Integrating Variable Renewable Energy into the Grid Requires Change

Want more wind and solar? We’ll need to get rid of outdated grid rules.

Vox, July 23, 2015. Image credit: Ivana @ St Nicks

For the most part, wind and solar — also known as variable renewable energy (VRE) — haven’t run into those constraints yet, because their penetration remains relatively low. In 2014, wind generated just 4 percent of US electricity; solar produced less than 1 percent. But if wind and solar ever hope to supply 30 percent, 50 percent, or even 100 percent of electricity, they’ll have to address the obstacles posed by current grids.

Remember that electricity is a unique commodity in that it cannot be economically stored in large quantities. Excess generation not only goes to waste, it can destabilize a grid. Supply must always precisely match demand.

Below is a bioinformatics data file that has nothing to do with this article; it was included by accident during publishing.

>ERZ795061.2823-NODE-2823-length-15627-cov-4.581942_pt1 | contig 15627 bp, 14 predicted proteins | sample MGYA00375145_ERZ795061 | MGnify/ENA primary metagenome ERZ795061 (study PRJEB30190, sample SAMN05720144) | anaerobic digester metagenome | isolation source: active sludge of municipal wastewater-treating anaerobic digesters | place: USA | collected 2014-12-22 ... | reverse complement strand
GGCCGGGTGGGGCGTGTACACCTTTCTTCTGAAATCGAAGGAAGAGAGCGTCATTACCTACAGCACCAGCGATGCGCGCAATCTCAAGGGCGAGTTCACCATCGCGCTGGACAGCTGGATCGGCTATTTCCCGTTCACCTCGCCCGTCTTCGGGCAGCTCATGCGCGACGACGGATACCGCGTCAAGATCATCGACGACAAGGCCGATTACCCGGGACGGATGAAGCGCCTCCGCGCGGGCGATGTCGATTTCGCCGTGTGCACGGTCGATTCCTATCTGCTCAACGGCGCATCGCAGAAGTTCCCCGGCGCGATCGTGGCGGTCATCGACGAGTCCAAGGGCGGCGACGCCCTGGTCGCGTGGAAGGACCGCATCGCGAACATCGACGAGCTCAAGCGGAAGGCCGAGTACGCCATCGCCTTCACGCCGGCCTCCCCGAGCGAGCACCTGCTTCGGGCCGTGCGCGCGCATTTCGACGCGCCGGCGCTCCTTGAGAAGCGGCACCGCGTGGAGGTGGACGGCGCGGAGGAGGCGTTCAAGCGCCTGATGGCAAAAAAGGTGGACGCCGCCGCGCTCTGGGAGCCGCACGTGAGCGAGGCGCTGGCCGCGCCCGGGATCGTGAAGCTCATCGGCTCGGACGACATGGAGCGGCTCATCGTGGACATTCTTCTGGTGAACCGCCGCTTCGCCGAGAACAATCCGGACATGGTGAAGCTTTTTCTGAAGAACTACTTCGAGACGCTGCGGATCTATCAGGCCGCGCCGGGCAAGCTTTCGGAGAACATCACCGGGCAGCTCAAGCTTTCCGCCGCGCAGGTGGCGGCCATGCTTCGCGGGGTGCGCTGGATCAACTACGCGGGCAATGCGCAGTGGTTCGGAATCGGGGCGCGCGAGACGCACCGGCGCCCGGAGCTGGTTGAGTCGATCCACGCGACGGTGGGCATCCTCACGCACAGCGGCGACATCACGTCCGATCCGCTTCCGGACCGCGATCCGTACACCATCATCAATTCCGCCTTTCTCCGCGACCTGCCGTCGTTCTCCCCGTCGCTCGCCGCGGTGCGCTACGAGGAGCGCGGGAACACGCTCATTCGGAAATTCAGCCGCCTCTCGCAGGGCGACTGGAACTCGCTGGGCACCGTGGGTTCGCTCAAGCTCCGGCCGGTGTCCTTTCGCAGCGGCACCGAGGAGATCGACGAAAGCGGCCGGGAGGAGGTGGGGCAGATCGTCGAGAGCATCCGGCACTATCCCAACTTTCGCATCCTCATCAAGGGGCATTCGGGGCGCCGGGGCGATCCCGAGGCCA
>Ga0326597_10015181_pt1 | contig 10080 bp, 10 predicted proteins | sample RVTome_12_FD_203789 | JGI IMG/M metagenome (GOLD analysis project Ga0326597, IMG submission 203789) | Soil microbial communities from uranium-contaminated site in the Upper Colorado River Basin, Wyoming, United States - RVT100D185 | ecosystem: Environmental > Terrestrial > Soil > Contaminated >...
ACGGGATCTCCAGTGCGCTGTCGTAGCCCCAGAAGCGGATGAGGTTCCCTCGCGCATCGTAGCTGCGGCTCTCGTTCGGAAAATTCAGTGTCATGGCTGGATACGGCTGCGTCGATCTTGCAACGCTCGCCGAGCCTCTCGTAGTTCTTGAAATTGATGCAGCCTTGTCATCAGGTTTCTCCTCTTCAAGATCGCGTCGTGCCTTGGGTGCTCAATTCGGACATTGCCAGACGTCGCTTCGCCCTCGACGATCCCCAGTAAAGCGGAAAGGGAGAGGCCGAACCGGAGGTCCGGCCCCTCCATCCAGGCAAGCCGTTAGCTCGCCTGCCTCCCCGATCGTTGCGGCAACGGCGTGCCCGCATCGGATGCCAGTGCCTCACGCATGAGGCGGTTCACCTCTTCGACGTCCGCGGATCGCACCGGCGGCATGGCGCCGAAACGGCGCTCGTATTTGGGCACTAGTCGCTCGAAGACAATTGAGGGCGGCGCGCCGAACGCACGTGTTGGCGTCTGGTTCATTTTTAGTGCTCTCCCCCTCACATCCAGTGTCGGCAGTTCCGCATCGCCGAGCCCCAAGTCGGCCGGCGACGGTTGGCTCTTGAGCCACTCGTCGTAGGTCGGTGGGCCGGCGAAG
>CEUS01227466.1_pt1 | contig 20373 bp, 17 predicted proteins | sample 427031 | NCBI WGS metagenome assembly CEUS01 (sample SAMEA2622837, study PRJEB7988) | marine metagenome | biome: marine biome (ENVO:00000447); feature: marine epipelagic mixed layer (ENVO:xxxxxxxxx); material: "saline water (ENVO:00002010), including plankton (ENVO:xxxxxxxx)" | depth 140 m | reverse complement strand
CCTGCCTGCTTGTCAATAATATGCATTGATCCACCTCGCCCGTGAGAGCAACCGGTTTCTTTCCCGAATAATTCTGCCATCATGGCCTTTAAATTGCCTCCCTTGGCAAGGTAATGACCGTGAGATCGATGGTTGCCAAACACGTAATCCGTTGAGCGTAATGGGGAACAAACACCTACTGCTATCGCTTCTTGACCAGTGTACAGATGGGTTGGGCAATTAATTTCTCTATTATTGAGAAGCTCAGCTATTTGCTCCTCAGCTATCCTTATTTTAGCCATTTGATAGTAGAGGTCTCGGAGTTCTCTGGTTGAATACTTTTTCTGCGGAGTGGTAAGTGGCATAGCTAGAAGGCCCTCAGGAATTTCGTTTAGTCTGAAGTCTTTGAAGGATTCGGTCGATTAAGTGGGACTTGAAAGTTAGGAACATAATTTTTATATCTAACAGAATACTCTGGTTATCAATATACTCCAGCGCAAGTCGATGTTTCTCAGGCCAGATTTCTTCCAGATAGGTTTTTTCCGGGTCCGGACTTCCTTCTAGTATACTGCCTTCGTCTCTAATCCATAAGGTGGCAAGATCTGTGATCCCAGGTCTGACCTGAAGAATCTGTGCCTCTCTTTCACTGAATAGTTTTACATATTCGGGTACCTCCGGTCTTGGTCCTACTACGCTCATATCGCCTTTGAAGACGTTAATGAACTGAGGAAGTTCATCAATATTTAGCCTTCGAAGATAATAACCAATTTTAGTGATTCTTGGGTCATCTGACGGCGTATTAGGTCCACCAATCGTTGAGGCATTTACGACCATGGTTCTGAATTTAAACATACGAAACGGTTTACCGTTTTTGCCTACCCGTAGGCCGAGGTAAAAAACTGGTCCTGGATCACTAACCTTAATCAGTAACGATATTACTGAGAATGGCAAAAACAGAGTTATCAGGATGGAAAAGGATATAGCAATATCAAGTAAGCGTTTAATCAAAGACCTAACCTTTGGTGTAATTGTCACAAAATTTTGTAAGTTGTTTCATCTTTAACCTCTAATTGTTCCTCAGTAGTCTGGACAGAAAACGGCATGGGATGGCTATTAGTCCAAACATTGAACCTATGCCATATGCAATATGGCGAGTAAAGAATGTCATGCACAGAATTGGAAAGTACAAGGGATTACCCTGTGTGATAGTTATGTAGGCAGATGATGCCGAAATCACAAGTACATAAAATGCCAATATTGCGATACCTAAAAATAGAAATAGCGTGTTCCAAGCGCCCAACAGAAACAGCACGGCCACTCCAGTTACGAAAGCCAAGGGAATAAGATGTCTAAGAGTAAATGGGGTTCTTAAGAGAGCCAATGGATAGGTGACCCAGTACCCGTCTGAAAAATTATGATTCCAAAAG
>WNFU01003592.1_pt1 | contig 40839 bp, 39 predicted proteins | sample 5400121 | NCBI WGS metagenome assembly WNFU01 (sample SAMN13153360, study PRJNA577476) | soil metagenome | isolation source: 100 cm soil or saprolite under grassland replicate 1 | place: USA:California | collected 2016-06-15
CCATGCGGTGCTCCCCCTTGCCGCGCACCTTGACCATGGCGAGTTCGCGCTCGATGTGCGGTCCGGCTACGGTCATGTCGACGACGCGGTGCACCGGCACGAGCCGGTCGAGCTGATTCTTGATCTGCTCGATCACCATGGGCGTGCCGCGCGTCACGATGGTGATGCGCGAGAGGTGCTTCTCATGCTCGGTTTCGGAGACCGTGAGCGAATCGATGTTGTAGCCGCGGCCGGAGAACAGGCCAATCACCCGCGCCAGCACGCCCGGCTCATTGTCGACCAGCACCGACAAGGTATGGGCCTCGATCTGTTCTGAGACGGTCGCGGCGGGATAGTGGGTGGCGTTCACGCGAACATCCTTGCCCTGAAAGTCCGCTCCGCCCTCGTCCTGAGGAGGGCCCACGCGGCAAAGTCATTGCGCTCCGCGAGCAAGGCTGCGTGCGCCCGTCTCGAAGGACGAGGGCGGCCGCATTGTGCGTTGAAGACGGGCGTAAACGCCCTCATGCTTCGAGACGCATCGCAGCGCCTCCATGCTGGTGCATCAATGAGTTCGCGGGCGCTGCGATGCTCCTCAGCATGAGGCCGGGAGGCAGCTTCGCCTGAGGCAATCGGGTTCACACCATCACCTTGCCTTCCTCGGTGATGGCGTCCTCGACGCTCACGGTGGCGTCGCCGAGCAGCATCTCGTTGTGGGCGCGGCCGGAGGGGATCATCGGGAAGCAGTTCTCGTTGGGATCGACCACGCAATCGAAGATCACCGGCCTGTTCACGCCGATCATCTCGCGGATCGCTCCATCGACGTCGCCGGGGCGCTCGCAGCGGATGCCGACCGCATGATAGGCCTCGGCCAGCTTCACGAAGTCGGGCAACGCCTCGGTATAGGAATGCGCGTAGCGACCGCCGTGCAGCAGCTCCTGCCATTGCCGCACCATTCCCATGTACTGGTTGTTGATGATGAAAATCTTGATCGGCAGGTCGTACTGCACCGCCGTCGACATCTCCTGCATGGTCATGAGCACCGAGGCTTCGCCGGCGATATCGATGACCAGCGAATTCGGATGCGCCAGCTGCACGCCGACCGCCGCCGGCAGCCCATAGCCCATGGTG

Until very recently, grid operators had a good handle on how to do that. There’s a certain minimal level of electricity demand that persists around the clock. For that “baseload” demand, grid operators run big, lumbering coal and nuclear power plants, the kind that are very slow (and expensive) to shut down and restart. These plants run all the time, basically, except when closed for maintenance or unexpected faults.

Now throw VRE into the mix. Grid operators cannot turn wind and solar plants up and down at will — these power sources are not “dispatchable.” Instead, VRE generators push energy onto the grid whenever the wind is blowing or the sun is shining and don’t when they aren’t. Grid operators can’t control wind and solar; they must accommodate them.


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